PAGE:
Conversely, Brantley has demonstrated little in the way of mitigation. The fact that she has made restitution carries no mitigating weight given that she did so only after the initiation of disciplinary proceedings. See In the Matter of Hunt, 304 Ga. 635, 641-642, 820 S.E.2d 716 (2018) (citing ABA Standard 9.4 (a), which provides that forced or compelled restitution is neither aggravating nor mitigating); In the Matter of Thomson, 266 Ga. 157, 158 (1) n.1, 464 S.E.2d 818 (1996) (restitution in response to court order was not mitigating). And while Brantley also cites in mitigation that she “has cooperated with the State Bar” in submitting her petition and that she “expresses sincere remorse,” these assertions ring somewhat hollow in the context of Brantley's lengthy delay in accepting responsibility for her misconduct here.
For these reasons, we conclude that Brantley's proposed discipline is insufficient. Accordingly, we reject Brantley's petition for voluntary discipline and remand for an evidentiary hearing. See In the Matter of Veach, 310 Ga. 470, 472, 851 S.E.2d 590, 592 (2020) (noting Court's practice, when finding proposed discipline insufficient, of rejecting a petition for voluntary discipline rather than imposing a greater sanction).
Petition for voluntary discipline rejected.
1. This Court issued an order on January 12, 2018, comprehensively amending Part IV of the Rules and Regulations for the Organization and Government of the State Bar of Georgia. The former rules govern this matter because it was commenced prior to July 1, 2018, but because the Review Panel has been renamed the State Disciplinary Review Board, this opinion refers only to the Review Board.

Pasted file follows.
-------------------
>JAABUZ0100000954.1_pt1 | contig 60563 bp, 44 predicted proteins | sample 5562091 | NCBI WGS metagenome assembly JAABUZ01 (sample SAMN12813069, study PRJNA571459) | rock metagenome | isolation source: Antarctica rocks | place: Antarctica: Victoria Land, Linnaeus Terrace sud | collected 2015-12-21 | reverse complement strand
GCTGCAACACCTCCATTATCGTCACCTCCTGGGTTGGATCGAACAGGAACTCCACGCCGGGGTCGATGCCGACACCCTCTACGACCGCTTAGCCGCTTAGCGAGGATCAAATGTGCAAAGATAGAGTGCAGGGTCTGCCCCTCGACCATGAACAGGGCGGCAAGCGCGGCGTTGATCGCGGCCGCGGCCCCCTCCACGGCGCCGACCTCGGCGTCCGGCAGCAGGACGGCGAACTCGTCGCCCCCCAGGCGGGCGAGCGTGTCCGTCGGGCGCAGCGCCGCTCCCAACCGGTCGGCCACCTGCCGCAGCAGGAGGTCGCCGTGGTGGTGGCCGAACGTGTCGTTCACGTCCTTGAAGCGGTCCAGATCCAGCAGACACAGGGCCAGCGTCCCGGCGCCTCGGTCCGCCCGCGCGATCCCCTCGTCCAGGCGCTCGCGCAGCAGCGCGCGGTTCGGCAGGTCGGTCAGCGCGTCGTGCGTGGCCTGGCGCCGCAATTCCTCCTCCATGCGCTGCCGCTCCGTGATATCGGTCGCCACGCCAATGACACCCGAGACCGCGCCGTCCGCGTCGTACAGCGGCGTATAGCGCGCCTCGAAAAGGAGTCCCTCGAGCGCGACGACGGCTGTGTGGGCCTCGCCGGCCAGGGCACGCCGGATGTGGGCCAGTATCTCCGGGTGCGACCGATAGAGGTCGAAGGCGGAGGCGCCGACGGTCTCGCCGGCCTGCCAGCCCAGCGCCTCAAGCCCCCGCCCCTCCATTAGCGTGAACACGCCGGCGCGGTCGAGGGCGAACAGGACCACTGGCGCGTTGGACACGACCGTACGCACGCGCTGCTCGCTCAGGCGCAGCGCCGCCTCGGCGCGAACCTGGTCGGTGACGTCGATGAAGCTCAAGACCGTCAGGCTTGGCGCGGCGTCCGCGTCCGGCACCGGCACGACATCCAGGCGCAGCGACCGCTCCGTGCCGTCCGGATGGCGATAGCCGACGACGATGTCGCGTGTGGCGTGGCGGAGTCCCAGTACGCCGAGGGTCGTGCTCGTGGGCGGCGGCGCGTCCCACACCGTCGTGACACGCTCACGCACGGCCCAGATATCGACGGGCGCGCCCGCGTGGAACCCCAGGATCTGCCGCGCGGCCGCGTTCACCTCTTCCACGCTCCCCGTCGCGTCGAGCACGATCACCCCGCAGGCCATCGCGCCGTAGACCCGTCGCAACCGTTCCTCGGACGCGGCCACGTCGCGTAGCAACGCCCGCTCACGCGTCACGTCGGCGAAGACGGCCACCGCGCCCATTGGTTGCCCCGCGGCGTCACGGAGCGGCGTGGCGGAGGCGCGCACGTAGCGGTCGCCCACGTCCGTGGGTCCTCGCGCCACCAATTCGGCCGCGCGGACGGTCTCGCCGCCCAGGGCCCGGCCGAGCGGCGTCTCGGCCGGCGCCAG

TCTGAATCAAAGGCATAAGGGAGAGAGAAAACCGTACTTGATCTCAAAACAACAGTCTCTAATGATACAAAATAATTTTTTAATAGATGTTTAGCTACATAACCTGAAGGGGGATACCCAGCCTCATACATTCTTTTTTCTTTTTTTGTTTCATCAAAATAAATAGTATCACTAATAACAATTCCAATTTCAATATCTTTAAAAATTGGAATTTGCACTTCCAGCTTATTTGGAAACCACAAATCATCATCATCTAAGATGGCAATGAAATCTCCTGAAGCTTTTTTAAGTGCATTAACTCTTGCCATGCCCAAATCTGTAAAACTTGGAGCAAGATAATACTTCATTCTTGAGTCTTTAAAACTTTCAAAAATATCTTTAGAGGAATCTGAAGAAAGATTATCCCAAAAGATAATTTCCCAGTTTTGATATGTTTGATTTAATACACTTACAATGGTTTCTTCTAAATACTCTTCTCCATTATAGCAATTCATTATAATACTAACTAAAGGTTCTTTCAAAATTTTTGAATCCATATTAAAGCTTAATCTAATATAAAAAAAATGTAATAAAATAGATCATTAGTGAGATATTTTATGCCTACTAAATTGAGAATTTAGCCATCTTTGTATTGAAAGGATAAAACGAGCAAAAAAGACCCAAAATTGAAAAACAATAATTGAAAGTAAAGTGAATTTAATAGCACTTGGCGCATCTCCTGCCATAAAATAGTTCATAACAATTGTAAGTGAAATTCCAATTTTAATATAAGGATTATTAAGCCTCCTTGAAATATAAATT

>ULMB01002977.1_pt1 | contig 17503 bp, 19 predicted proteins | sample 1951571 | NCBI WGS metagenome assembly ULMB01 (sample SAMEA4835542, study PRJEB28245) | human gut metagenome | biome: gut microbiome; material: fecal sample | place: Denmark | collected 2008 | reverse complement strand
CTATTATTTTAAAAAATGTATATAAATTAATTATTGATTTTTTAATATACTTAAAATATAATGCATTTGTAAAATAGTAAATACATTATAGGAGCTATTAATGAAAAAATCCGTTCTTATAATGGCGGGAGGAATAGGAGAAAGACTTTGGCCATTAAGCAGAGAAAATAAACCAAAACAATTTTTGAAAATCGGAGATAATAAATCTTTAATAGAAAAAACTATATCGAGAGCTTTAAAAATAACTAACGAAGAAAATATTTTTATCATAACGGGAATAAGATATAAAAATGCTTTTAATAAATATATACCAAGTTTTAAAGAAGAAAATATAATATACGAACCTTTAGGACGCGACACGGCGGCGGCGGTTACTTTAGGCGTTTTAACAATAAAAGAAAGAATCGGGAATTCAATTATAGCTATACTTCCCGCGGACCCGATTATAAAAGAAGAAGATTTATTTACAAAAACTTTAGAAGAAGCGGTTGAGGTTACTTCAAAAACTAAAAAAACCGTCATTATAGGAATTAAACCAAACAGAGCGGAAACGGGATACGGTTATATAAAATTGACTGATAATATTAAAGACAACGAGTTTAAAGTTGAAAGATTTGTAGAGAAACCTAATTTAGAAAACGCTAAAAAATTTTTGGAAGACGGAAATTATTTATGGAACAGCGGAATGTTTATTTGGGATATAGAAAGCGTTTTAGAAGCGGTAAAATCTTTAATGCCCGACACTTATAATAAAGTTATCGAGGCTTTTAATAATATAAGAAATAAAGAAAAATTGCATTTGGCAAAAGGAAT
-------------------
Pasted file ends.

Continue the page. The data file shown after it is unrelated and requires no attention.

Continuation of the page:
2. On July 22, 2020, this Court entered an order appointing Marlin as Special Master; the order also vacated the 2016 order that had appointed a prior special master. Marlin issued his report on September 20, 2020. His thorough and helpful report reflects that Brantley submitted her proof of final payment to the State Bar in July 2017. The record does not reflect why the State Bar allowed the matter to sit idle for three years.
3. Brantley was reinstated in 2017. See In the Matter of Brantley, 301 Ga. 653, 802 S.E.2d 252 (2017).
4. The record in Brantley I apparently contained no evidence of the grievance at issue here.
All the Justices concur.
Response sent, thank you
Docket No: S21Y0339
Decided: March 01, 2021
Court: Supreme Court of Georgia.